Ways to Prevent a Patient from Falling

Home care is a better way to care for elderly adults who require help. Furthermore, it is less of a worry for the loved ones whose lives are affected by the illness. The older adult gets to stay at home, but it is also convenient for the caregiver to go to work or other things around the house. Family members are often a little reluctant about having home care because although another person can take care of their loved one, accidents may happen, for instance, falling. The risk of falling is higher among the elderly or those with diseases like dementia or Alzheimer’s.

When you are young, falling is less likely to be harmful, but it could be detrimental for the elderly. As we get older, we become more fragile. Our bones become weaker; our mobility starts to lessen. Older adults are less likely to tell their home health aide that they have fallen to avoid going to the hospital as the care provider; you have to ensure your patient’s safety while with them. As a home health aide, here are a few things to do to prevent your client from falling.

A Balanced Diet

Protein, calcium, and other vitamins are essential for optimum health. Providing a well-balanced diet to older adults prevents weakness, poor fall recovery, and risk of injury. This also will help to reduce the impact of a fall because calcium is beneficial for healthy bones.

At-Home Exercise

For any patient at risk for falls, a regular exercise regime will help improve balance and leg strength. Exercises like walking, T’ai Chi, and aquatic exercises are not too strenuous for most elder adults. Furthermore, as the home care provider, you should consult with the patient’s doctor to ensure that any of these exercises are safe for them. The doctor could suggest other suitable activities for the patient.

Eye Doctor

Poor eyesight could take part in the result of falling for older adults. It is not uncommon in the elderly for objects to appear closer or farther away than they are. They sometimes fail to perceive other items in their path as well. You can avoid this by visiting the doctor to ensure that their perspective is being affected or that their spectacles are the most recent prescription.


Be watchful of the medicines your patients are taking; sometimes, a combination of certain drugs can cause unwanted drowsiness. If the patient is consuming more than four medications concurrently, you should develop a comprehensive prescription management plan.  Be sure to ask their doctor or pharmacist to review the medications they are taking.

Reducing Home Hazards

There are plenty of obstructions in elderly adult homes that could increase their risk of falling. The redecoration of the house is necessary to avoid slips and falls on dangerous objects. Ensure pathways are well lit and clear of obstructions, and all rugs are firmly fastened. The bathrooms should have safety railings as well in the kitchen and bedroom if needed.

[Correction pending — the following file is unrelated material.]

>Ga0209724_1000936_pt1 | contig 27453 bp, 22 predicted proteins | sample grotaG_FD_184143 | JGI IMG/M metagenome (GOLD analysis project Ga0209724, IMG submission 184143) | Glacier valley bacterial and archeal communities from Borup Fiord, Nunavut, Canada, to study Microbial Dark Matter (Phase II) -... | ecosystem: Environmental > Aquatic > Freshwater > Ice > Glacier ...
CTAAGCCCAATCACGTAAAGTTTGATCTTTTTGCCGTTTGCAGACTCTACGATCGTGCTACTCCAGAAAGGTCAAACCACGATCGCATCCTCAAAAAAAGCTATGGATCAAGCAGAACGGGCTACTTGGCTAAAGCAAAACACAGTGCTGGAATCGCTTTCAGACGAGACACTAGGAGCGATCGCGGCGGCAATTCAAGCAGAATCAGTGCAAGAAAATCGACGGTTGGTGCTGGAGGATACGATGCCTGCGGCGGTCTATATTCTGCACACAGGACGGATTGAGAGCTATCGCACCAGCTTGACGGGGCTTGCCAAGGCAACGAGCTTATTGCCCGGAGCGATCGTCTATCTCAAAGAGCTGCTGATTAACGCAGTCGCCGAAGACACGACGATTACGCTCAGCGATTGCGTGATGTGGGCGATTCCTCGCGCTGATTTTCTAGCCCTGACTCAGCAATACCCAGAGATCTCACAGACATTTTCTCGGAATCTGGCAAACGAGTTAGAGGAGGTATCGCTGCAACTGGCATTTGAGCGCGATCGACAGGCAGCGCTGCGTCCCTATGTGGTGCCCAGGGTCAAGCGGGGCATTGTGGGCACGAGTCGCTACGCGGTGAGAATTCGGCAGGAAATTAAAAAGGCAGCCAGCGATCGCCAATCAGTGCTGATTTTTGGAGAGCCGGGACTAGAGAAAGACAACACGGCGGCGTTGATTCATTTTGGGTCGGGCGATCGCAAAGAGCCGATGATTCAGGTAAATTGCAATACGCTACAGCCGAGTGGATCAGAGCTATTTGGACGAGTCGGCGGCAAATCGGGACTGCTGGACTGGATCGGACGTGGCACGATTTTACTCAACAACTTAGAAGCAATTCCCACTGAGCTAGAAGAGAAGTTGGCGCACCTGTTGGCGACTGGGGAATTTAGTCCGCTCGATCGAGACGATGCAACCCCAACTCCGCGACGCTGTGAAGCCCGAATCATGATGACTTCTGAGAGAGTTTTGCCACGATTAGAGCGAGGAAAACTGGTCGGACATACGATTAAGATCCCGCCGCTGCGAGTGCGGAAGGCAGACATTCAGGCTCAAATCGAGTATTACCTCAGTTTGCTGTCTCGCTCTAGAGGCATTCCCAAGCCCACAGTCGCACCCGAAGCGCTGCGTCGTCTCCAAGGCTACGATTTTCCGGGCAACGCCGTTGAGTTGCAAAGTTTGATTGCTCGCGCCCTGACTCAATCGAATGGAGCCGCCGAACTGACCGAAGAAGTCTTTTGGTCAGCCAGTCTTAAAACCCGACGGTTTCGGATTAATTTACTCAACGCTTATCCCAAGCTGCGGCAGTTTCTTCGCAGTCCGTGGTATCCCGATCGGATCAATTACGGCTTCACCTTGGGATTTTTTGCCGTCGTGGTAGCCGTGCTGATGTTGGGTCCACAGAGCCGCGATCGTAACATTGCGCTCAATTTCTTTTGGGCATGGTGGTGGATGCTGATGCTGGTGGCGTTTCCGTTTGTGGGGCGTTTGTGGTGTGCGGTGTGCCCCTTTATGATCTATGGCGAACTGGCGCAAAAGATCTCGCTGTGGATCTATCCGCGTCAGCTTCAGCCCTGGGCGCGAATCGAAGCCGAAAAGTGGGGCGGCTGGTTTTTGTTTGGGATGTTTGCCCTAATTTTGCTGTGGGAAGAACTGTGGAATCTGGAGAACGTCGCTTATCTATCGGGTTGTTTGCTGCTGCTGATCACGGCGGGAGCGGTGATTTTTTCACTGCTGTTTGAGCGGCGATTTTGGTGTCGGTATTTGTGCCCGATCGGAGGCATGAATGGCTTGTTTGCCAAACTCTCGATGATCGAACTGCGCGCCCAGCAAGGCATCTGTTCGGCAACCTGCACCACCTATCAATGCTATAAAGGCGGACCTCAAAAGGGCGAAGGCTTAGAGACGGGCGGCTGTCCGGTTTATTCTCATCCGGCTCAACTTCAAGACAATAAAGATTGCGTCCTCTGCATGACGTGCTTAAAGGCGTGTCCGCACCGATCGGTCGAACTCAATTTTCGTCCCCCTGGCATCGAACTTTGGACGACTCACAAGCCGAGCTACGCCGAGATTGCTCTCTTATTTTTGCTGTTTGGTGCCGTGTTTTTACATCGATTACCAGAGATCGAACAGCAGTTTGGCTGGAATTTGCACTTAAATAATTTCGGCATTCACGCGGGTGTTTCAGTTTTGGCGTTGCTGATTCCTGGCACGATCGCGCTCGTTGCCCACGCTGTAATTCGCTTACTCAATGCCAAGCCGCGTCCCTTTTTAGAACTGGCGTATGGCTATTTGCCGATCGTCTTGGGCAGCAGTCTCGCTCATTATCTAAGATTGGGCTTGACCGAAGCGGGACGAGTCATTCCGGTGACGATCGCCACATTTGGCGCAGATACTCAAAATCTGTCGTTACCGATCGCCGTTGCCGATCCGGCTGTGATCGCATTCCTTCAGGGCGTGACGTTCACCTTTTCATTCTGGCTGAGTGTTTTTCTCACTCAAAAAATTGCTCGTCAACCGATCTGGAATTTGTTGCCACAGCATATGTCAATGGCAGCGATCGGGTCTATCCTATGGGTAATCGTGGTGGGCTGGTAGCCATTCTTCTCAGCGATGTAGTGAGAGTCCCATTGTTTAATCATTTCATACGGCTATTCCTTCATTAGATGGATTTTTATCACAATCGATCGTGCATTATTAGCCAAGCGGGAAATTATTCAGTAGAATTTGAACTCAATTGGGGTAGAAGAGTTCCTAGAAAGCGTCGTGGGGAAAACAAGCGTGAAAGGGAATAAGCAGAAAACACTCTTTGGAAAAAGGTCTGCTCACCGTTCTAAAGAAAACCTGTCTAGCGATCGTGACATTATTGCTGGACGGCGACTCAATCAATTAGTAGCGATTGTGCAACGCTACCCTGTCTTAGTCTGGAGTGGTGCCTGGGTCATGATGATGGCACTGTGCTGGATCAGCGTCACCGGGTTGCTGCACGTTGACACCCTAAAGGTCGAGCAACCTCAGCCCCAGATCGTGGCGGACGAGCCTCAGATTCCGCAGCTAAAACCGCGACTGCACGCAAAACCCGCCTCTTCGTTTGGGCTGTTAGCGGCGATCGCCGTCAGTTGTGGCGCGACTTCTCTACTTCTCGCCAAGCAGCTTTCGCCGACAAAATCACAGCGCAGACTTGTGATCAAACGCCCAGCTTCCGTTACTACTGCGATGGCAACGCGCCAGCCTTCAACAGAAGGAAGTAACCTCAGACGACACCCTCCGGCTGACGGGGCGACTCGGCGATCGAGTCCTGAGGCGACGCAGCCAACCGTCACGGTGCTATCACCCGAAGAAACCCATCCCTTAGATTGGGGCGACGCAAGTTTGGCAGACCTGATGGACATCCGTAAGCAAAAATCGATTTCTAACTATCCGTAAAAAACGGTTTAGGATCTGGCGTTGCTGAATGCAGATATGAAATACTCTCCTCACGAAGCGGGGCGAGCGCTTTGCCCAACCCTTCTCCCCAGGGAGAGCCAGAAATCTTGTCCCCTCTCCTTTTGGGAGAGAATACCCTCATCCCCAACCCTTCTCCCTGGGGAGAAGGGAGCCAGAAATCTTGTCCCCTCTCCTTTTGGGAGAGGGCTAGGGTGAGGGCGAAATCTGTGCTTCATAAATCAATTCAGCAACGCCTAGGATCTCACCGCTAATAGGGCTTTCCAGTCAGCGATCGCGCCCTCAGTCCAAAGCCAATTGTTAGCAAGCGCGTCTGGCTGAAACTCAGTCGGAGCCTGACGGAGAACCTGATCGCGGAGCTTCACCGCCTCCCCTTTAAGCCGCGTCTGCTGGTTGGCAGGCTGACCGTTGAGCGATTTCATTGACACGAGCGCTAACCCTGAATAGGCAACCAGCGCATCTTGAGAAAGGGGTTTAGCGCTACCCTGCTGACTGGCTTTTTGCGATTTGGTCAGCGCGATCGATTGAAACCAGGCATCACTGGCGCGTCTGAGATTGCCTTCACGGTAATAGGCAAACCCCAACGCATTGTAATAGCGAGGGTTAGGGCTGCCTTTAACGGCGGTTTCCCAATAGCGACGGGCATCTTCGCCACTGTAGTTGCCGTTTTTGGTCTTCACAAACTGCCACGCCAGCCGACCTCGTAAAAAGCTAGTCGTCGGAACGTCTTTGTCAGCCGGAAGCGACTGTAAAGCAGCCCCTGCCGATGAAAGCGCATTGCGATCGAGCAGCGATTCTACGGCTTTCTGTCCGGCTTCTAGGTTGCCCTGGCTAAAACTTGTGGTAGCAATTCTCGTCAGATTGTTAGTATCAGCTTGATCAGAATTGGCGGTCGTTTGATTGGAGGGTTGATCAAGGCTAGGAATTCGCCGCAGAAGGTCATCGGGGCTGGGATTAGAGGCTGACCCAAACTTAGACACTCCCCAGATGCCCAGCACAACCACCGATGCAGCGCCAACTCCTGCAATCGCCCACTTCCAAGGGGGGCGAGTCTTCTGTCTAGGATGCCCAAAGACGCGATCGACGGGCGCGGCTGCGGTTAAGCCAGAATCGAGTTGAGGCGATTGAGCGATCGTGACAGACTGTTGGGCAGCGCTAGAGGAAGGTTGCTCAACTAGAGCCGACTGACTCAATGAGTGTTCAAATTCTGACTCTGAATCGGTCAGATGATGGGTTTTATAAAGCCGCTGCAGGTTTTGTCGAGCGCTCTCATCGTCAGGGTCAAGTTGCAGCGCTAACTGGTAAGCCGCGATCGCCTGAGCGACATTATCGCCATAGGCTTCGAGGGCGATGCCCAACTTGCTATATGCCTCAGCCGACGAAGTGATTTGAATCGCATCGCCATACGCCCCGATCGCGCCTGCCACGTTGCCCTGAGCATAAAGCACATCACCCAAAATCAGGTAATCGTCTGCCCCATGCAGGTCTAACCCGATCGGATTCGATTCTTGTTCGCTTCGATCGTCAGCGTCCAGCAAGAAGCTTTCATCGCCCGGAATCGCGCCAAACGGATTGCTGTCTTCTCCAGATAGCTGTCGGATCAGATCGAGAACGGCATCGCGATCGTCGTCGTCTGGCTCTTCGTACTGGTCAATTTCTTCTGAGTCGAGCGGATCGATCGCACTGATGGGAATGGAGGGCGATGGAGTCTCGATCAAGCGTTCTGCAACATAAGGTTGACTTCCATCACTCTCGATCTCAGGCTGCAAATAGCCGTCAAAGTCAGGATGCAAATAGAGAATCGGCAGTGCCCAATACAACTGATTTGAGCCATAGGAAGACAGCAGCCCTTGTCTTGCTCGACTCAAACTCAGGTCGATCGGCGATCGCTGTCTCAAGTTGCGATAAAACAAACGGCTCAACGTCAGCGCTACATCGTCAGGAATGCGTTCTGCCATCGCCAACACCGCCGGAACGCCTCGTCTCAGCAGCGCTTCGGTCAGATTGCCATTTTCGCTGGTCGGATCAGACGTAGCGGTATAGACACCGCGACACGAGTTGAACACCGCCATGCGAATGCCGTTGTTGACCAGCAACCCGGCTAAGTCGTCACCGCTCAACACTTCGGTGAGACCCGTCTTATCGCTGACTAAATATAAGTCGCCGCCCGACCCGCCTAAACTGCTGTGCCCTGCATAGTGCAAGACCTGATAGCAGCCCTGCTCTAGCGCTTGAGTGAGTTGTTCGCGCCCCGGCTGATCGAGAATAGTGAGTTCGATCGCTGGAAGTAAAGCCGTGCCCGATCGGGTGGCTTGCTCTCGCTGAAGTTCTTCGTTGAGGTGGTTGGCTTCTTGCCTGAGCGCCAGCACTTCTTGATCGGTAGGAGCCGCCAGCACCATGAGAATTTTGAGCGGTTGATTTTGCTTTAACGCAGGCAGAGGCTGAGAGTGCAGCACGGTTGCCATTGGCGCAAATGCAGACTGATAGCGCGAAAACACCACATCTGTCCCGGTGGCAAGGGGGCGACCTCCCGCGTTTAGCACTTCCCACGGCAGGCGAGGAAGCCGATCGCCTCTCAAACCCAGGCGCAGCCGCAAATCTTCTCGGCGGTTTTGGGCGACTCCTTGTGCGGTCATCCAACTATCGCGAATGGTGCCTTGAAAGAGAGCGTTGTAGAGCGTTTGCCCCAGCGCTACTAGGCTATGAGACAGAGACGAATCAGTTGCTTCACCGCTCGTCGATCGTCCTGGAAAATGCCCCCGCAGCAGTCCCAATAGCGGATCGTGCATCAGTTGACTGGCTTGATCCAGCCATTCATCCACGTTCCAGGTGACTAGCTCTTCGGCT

Risk-taking Behaviors

Elderly adults overestimate their ability to perform certain activities. For example, standing on unsteady chairs, moving without assistance, and climbing ladders. They are just doing things they used to do when their mobility and balance were better. It is also a sign of them demonstrating that they are still independent. You want to make sure that your patients are not doing these things to avoid falling.

Well-fitted Shoes

Make sure they wear shoes that fit. If it is loose, they are more likely to trip and fall. There are many non-slip shoes on the market that a loved one may purchase for them. You want to avoid slippers or them going barefoot.

Getting Assessed for Fall Risk

If your patient or loved one is prone to the risk of falling, consult your doctor on the following:

  • Impaired strength and balance
  • Maneuverability impaired
  • Cognitive impairment
  • Nutritional issues
  • Medications
  • Neurological issues; for example, Parkinson or stroke
  • Musculoskeletal issues, for example, arthritis, foot issues, joint replacement, and deformity
  • Chronic illnesses, for example, osteoporosis, lung diseases, cardiovascular disease, and diabetes
  • Previous falls

Old age brings weakness, poor eyesight, and low mobility. As a home care provider, you must make sure you can prevent your patients from falling. Rearranging the furniture, be sure they are wearing the correct footwear, or have their eyesight checked every year are just a few things that can be done to avoid your patients from falling. As a nurse you want to work for the best, TLC nursing has a lot to offer nurses who want to provide their caring talent all over New England.